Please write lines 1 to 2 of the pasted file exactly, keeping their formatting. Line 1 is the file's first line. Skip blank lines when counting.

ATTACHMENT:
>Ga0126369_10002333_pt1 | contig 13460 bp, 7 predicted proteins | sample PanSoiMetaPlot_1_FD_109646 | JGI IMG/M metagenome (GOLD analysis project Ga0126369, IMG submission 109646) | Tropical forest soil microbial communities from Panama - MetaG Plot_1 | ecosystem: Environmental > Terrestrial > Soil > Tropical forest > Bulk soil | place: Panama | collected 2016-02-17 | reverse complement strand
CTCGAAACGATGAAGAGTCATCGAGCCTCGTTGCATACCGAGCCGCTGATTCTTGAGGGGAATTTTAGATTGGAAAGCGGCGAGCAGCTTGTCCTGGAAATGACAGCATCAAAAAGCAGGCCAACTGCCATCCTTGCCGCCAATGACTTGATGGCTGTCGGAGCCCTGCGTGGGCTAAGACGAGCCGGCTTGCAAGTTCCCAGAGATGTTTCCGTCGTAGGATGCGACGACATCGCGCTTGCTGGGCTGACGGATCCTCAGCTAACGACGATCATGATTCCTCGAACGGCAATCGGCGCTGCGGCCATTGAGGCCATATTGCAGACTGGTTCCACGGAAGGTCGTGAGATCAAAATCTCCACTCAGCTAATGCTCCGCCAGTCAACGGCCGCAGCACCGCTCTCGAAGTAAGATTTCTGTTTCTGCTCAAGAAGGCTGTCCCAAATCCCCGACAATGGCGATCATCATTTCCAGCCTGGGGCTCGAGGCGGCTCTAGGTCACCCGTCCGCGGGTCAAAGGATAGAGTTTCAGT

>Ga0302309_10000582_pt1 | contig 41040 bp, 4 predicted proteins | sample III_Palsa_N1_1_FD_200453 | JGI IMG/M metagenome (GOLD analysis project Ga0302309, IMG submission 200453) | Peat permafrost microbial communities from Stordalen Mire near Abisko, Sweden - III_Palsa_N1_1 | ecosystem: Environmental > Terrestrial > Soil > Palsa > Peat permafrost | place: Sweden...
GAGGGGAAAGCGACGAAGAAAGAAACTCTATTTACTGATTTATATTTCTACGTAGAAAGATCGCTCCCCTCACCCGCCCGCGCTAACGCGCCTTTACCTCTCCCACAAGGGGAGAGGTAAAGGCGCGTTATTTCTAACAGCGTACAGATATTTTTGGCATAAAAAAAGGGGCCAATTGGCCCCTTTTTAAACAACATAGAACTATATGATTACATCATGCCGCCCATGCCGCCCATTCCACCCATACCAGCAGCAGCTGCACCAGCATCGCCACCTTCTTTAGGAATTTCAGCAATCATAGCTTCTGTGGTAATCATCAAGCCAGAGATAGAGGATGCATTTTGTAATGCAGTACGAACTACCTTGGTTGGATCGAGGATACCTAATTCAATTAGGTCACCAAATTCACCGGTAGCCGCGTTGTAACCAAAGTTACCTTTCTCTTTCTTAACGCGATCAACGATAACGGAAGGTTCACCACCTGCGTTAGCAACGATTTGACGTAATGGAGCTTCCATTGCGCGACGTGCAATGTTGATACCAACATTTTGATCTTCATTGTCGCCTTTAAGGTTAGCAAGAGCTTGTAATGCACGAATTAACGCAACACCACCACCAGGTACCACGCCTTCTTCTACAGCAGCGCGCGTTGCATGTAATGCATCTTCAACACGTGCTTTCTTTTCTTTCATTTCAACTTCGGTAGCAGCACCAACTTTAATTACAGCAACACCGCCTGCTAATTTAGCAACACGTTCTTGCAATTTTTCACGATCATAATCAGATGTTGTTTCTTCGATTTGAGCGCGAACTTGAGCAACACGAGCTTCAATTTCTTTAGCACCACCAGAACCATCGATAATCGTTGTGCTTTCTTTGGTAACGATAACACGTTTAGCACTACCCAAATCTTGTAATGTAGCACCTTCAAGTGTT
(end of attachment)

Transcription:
>Ga0126369_10002333_pt1 | contig 13460 bp, 7 predicted proteins | sample PanSoiMetaPlot_1_FD_109646 | JGI IMG/M metagenome (GOLD analysis project Ga0126369, IMG submission 109646) | Tropical forest soil microbial communities from Panama - MetaG Plot_1 | ecosystem: Environmental > Terrestrial > Soil > Tropical forest > Bulk soil | place: Panama | collected 2016-02-17 | reverse complement strand
CTCGAAACGATGAAGAGTCATCGAGCCTCGTTGCATACCGAGCCGCTGATTCTTGAGGGGAATTTTAGATTGGAAAGCGGCGAGCAGCTTGTCCTGGAAATGACAGCATCAAAAAGCAGGCCAACTGCCATCCTTGCCGCCAATGACTTGATGGCTGTCGGAGCCCTGCGTGGGCTAAGACGAGCCGGCTTGCAAGTTCCCAGAGATGTTTCCGTCGTAGGATGCGACGACATCGCGCTTGCTGGGCTGACGGATCCTCAGCTAACGACGATCATGATTCCTCGAACGGCAATCGGCGCTGCGGCCATTGAGGCCATATTGCAGACTGGTTCCACGGAAGGTCGTGAGATCAAAATCTCCACTCAGCTAATGCTCCGCCAGTCAACGGCCGCAGCACCGCTCTCGAAGTAAGATTTCTGTTTCTGCTCAAGAAGGCTGTCCCAAATCCCCGACAATGGCGATCATCATTTCCAGCCTGGGGCTCGAGGCGGCTCTAGGTCACCCGTCCGCGGGTCAAAGGATAGAGTTTCAGT